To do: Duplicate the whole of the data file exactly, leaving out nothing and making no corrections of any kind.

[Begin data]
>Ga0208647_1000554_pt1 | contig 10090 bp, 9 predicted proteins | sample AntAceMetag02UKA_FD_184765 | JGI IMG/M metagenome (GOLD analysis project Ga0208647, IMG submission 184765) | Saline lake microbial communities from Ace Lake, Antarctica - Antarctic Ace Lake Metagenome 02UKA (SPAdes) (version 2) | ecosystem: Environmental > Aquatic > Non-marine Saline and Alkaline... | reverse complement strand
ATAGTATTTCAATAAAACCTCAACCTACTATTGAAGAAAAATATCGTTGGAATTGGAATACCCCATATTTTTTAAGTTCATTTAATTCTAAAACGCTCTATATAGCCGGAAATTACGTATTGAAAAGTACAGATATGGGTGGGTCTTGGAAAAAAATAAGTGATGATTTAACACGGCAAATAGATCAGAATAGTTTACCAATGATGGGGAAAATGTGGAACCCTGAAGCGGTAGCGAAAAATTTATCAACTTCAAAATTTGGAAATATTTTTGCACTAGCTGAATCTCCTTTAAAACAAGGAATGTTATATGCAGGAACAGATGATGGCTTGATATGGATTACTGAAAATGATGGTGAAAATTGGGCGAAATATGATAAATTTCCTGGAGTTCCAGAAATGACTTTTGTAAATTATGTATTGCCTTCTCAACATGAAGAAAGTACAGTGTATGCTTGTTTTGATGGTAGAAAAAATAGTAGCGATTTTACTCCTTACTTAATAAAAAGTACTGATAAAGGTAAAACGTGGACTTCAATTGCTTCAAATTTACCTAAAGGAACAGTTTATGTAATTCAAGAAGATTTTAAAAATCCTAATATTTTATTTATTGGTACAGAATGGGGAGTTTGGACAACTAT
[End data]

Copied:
>Ga0208647_1000554_pt1 | contig 10090 bp, 9 predicted proteins | sample AntAceMetag02UKA_FD_184765 | JGI IMG/M metagenome (GOLD analysis project Ga0208647, IMG submission 184765) | Saline lake microbial communities from Ace Lake, Antarctica - Antarctic Ace Lake Metagenome 02UKA (SPAdes) (version 2) | ecosystem: Environmental > Aquatic > Non-marine Saline and Alkaline... | reverse complement strand
ATAGTATTTCAATAAAACCTCAACCTACTATTGAAGAAAAATATCGTTGGAATTGGAATACCCCATATTTTTTAAGTTCATTTAATTCTAAAACGCTCTATATAGCCGGAAATTACGTATTGAAAAGTACAGATATGGGTGGGTCTTGGAAAAAAATAAGTGATGATTTAACACGGCAAATAGATCAGAATAGTTTACCAATGATGGGGAAAATGTGGAACCCTGAAGCGGTAGCGAAAAATTTATCAACTTCAAAATTTGGAAATATTTTTGCACTAGCTGAATCTCCTTTAAAACAAGGAATGTTATATGCAGGAACAGATGATGGCTTGATATGGATTACTGAAAATGATGGTGAAAATTGGGCGAAATATGATAAATTTCCTGGAGTTCCAGAAATGACTTTTGTAAATTATGTATTGCCTTCTCAACATGAAGAAAGTACAGTGTATGCTTGTTTTGATGGTAGAAAAAATAGTAGCGATTTTACTCCTTACTTAATAAAAAGTACTGATAAAGGTAAAACGTGGACTTCAATTGCTTCAAATTTACCTAAAGGAACAGTTTATGTAATTCAAGAAGATTTTAAAAATCCTAATATTTTATTTATTGGTACAGAATGGGGAGTTTGGACAACTAT